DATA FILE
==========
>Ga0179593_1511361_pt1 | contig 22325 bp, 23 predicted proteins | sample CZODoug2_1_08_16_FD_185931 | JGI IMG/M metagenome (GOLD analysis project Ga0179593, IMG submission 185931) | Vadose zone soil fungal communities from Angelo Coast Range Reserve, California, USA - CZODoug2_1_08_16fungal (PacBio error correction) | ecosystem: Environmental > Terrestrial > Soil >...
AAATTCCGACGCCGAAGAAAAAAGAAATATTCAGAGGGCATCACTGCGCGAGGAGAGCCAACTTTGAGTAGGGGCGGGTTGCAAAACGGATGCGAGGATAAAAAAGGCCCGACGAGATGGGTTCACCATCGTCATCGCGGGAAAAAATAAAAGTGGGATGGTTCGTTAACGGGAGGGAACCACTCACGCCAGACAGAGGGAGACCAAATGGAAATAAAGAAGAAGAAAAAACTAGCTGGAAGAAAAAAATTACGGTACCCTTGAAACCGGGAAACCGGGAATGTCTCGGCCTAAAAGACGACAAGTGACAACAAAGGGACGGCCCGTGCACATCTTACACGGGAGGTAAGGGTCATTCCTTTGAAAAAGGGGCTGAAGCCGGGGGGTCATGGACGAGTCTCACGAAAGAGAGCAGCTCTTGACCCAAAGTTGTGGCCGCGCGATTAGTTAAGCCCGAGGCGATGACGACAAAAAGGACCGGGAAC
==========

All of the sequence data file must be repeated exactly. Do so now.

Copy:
>Ga0179593_1511361_pt1 | contig 22325 bp, 23 predicted proteins | sample CZODoug2_1_08_16_FD_185931 | JGI IMG/M metagenome (GOLD analysis project Ga0179593, IMG submission 185931) | Vadose zone soil fungal communities from Angelo Coast Range Reserve, California, USA - CZODoug2_1_08_16fungal (PacBio error correction) | ecosystem: Environmental > Terrestrial > Soil >...
AAATTCCGACGCCGAAGAAAAAAGAAATATTCAGAGGGCATCACTGCGCGAGGAGAGCCAACTTTGAGTAGGGGCGGGTTGCAAAACGGATGCGAGGATAAAAAAGGCCCGACGAGATGGGTTCACCATCGTCATCGCGGGAAAAAATAAAAGTGGGATGGTTCGTTAACGGGAGGGAACCACTCACGCCAGACAGAGGGAGACCAAATGGAAATAAAGAAGAAGAAAAAACTAGCTGGAAGAAAAAAATTACGGTACCCTTGAAACCGGGAAACCGGGAATGTCTCGGCCTAAAAGACGACAAGTGACAACAAAGGGACGGCCCGTGCACATCTTACACGGGAGGTAAGGGTCATTCCTTTGAAAAAGGGGCTGAAGCCGGGGGGTCATGGACGAGTCTCACGAAAGAGAGCAGCTCTTGACCCAAAGTTGTGGCCGCGCGATTAGTTAAGCCCGAGGCGATGACGACAAAAAGGACCGGGAAC